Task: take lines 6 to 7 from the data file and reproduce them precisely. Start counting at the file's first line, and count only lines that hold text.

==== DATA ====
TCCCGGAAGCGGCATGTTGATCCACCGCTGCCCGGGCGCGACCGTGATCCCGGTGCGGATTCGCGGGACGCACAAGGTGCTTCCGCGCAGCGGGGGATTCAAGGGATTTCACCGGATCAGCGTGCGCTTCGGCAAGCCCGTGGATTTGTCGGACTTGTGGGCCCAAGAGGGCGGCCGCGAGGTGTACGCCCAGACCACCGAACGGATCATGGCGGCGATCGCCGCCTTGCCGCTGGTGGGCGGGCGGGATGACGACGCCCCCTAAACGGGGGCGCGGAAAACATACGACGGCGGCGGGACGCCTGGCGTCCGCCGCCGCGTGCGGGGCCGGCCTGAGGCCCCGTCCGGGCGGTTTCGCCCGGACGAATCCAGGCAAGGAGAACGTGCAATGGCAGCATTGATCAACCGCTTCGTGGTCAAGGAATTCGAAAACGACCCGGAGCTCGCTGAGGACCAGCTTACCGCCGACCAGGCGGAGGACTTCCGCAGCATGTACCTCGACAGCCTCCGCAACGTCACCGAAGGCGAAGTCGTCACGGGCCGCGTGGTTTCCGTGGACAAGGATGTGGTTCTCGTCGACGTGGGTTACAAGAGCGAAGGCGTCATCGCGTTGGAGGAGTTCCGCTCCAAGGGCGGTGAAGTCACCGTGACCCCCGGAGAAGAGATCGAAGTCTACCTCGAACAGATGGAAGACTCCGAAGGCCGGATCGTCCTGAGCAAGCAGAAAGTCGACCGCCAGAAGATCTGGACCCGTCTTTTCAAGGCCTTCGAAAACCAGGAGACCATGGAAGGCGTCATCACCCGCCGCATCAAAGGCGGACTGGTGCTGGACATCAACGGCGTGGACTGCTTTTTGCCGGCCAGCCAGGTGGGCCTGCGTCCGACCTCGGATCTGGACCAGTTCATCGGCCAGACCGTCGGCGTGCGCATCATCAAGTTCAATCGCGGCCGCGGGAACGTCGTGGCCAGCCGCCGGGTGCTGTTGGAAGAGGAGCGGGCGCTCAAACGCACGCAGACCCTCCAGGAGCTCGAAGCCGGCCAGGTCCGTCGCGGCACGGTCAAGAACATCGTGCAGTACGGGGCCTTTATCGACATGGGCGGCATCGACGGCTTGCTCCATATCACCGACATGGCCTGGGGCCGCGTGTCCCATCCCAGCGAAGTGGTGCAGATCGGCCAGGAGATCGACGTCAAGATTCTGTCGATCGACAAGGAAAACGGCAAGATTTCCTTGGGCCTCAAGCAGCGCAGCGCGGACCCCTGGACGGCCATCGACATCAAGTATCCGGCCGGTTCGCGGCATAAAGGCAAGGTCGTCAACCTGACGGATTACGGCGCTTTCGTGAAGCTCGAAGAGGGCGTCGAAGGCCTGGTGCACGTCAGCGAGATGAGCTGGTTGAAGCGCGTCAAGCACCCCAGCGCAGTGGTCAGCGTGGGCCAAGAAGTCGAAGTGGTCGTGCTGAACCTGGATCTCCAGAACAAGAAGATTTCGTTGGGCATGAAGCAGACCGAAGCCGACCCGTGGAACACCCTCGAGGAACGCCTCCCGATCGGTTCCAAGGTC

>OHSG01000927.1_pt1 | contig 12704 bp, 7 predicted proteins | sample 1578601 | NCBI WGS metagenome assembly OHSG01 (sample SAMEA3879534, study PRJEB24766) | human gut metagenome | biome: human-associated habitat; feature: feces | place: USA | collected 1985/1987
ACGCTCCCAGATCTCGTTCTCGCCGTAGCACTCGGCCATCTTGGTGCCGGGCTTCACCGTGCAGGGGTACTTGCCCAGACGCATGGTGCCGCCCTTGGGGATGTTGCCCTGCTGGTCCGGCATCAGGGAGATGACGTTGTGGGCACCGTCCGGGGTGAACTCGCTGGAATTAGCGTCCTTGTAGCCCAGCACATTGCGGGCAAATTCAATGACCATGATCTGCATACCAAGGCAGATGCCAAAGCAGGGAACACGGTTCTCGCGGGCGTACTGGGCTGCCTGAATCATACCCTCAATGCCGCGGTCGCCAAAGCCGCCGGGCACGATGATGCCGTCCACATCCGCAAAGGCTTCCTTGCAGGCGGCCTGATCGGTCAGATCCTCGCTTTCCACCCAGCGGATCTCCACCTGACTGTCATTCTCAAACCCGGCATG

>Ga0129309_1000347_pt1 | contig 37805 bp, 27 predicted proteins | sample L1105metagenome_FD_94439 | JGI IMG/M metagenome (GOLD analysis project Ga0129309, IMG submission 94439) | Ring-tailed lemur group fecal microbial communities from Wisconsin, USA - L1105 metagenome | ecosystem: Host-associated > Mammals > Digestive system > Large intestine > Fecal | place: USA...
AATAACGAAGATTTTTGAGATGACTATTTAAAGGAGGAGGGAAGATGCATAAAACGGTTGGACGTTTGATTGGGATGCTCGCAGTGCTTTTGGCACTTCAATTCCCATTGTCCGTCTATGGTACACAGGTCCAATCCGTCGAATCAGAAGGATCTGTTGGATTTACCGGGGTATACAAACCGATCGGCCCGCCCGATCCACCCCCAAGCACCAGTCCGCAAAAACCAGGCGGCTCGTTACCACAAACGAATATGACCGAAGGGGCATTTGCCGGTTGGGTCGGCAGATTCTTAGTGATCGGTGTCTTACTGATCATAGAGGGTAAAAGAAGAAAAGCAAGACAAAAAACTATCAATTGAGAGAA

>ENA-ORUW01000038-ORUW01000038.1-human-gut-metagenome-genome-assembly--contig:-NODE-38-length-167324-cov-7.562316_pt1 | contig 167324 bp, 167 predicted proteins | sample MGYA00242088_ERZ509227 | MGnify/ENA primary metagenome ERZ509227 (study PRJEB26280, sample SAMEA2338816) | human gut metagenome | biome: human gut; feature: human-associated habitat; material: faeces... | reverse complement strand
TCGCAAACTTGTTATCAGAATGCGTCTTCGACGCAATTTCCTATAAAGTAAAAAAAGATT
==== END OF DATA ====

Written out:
>ENA-ORUW01000038-ORUW01000038.1-human-gut-metagenome-genome-assembly--contig:-NODE-38-length-167324-cov-7.562316_pt1 | contig 167324 bp, 167 predicted proteins | sample MGYA00242088_ERZ509227 | MGnify/ENA primary metagenome ERZ509227 (study PRJEB26280, sample SAMEA2338816) | human gut metagenome | biome: human gut; feature: human-associated habitat; material: faeces... | reverse complement strand
TCGCAAACTTGTTATCAGAATGCGTCTTCGACGCAATTTCCTATAAAGTAAAAAAAGATT